Decades of arrogance, blatant abuse of power, corruption, racism and a slew of other misdeeds have led them to view with contempt and disdain all that is associated with BN.
Exacerbating the situation, characters like Ahmad Zahid Hamidi and Dr Mahathir Mohamad never fail to remind Malaysians that no matter how bad Pakatan Rakyat and Anwar are, BN is much worse.
Take for example how Zahid, without the slightest regret nor reprimanding those responsible, had dismissed the calls to punish the NGO which offered a bounty to those who would film themselves slapping a woman DAP MP.
When confronted with such remarks, one cannot be blamed for feeling the urge to put a palm to his face instead, hoping that it would jump start the portion of his brain that is responsible for sensible thinking.
These statements serve to only strengthen the speculation that it is Umno’s hands which are stained with chicken blood and an assortment of other mindless antics designed to stoke tension with the aim of safeguarding the balance of power regardless of the consequences.
Neck on chopping block
So against this backdrop, it is not surprising that many in BN consider the Kajang by-election a waste of time and funds.
In the past, the queue of hopefuls would have been around the block but now it would be difficult to find even one, apart from a handful of court jesters, who would be willing to put his or her neck on the chopping block.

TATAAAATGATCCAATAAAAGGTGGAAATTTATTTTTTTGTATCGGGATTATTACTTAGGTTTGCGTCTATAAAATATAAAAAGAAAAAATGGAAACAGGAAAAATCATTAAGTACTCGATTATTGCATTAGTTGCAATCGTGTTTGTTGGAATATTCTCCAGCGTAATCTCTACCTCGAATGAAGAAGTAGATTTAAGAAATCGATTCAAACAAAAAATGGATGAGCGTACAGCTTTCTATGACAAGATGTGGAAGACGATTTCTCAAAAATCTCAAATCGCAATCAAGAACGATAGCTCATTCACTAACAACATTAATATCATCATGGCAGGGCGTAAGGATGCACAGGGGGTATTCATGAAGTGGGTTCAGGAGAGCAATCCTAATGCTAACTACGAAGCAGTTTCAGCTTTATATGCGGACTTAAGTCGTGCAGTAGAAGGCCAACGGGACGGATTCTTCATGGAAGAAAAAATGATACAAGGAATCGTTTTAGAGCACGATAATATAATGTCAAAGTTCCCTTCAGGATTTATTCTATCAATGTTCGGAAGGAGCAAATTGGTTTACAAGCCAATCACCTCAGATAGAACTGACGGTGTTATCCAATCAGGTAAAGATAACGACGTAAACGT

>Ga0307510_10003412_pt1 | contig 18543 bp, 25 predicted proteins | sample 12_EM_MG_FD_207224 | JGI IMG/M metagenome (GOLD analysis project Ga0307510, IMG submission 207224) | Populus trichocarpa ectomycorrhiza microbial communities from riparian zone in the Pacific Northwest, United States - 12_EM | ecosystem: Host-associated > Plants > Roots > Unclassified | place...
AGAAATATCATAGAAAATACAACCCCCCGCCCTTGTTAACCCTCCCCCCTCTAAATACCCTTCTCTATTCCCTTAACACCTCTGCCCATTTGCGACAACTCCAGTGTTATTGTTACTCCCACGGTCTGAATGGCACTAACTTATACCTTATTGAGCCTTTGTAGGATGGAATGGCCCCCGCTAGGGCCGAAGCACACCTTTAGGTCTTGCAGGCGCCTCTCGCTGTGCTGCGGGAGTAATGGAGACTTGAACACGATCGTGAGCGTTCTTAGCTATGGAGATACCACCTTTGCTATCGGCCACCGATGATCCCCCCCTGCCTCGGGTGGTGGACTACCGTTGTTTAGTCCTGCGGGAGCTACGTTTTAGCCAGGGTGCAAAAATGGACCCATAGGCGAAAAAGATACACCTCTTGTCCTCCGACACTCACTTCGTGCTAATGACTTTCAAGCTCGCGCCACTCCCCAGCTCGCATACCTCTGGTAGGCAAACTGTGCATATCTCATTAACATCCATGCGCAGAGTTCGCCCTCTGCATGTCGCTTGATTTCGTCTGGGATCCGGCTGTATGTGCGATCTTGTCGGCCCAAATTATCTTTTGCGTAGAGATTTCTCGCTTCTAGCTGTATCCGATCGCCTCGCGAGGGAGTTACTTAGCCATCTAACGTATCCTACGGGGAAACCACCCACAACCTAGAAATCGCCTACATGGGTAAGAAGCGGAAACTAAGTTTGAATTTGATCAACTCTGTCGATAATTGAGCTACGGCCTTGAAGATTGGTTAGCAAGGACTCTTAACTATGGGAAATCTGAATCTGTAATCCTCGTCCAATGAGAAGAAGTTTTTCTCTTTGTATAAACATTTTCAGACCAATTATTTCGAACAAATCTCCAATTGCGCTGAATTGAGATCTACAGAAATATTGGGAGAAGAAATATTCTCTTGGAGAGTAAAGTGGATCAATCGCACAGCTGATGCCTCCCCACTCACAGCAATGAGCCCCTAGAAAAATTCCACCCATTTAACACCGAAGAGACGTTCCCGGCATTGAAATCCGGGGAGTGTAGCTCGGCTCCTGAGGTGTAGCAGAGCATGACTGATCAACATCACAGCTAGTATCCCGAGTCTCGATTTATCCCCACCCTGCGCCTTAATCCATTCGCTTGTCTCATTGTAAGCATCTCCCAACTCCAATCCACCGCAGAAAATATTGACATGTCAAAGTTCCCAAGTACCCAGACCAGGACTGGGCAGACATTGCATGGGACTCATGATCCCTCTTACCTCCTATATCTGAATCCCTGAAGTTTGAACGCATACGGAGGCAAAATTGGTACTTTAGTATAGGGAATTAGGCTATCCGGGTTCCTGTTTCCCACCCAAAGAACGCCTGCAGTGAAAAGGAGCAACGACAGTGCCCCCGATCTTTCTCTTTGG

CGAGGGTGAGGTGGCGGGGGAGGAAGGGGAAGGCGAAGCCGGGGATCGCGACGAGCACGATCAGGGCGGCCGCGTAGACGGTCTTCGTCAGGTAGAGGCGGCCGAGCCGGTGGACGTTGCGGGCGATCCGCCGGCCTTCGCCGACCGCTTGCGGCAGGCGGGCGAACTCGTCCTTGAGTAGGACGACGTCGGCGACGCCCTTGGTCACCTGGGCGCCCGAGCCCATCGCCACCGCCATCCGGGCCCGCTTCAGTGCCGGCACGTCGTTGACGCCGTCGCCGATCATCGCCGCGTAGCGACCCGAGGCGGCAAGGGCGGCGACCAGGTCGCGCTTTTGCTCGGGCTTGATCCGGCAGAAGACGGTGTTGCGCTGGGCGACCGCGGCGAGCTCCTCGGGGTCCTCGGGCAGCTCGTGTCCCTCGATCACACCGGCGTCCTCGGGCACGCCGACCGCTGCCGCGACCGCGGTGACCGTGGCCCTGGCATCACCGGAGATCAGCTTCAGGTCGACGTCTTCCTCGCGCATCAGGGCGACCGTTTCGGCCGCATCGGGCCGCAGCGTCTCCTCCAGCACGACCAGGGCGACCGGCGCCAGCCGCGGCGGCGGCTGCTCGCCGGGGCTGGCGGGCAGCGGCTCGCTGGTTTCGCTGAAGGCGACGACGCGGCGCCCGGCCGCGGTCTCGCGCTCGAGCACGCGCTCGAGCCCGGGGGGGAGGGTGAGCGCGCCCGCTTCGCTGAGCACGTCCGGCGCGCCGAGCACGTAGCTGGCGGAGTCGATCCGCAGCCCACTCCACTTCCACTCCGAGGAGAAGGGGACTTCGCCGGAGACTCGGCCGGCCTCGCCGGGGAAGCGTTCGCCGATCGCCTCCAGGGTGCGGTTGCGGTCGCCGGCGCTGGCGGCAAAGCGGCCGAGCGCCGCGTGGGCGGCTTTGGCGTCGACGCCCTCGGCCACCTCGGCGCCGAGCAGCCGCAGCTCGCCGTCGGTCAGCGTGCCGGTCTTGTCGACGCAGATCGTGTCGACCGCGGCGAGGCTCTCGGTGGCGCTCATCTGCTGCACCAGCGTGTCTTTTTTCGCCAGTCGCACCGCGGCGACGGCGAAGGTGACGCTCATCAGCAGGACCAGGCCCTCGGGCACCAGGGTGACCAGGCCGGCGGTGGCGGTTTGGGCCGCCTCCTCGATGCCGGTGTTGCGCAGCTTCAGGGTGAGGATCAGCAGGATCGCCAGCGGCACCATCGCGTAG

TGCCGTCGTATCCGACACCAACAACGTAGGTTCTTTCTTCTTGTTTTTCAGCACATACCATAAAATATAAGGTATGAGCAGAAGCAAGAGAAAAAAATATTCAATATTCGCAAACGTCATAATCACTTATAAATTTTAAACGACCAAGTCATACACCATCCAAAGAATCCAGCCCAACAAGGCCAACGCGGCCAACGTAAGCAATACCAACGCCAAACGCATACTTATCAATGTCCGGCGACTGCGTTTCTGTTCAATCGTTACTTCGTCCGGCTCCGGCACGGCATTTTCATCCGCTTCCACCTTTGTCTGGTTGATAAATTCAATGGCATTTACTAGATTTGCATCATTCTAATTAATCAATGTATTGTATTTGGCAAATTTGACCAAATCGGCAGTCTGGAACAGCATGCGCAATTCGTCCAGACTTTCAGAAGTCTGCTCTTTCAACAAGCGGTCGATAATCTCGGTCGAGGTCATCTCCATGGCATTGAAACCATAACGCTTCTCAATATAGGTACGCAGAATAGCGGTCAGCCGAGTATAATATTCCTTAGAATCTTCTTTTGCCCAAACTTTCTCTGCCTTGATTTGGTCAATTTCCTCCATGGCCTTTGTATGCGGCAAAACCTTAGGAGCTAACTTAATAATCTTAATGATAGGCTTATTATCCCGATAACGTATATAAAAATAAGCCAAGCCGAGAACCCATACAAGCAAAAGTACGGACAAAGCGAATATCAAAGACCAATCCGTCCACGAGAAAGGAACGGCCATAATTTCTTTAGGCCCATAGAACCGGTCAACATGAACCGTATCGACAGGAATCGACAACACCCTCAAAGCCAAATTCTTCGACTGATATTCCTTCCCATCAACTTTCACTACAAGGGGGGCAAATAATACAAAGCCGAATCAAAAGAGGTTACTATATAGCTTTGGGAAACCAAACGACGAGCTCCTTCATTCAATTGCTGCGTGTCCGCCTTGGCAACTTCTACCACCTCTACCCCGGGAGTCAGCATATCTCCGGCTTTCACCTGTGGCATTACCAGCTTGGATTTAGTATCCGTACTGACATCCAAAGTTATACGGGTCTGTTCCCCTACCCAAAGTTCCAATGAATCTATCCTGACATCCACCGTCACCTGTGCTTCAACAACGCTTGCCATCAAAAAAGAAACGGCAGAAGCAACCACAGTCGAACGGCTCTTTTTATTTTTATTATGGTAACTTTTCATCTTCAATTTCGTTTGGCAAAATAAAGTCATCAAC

Contesting a PKR seat won with a comfortable margin is bleak enough a prospect, let alone having to lock horns with a superstar.
Imagine 12-days of grueling campaign, traveling on foot from door-to-door in the heat, shaking countless of sweaty palms, speaking at various ceramah, visiting morning and night markets, kissing babies and elderly aunties, planting trees, grilling satay… And doing all of these, knowing that an electoral whipping is in store.
What more if the candidate is from MCA and is forced to explain to the large number of Chinese voters how come there are people slaughtering chickens, spilling blood on banners, calling them ungrateful immigrants, wanting to revoke their citizenship, while Umno leaders keep silent and MCA leaders can only issue press statements in protest and nothing more.
Despite the avalanche of criticism about the engineered by-election, no political pundit would dare predict a defeat for the PKR candidate. So apart from Anwar being struck by lightning before filing his nomination papers, the outcome appears to be sealed.
During a recent interview with Malaysiakini, Anwar, in responding to Selangor Menteri Besar Khalid Ibrahim’s description of the former as a “political animal” and himself as a “corporate animal”, replied in jest, “We are not animals”.
But if one observes the animated and calculated responses to the questions posed during the interview, and the glint in his eyes when answering them, it is obvious that he is a political beast that thrives on a diet of challenges.
One only hopes that the beast does not devour the trust and faith that the majority of the Malaysian electorate has placed in him.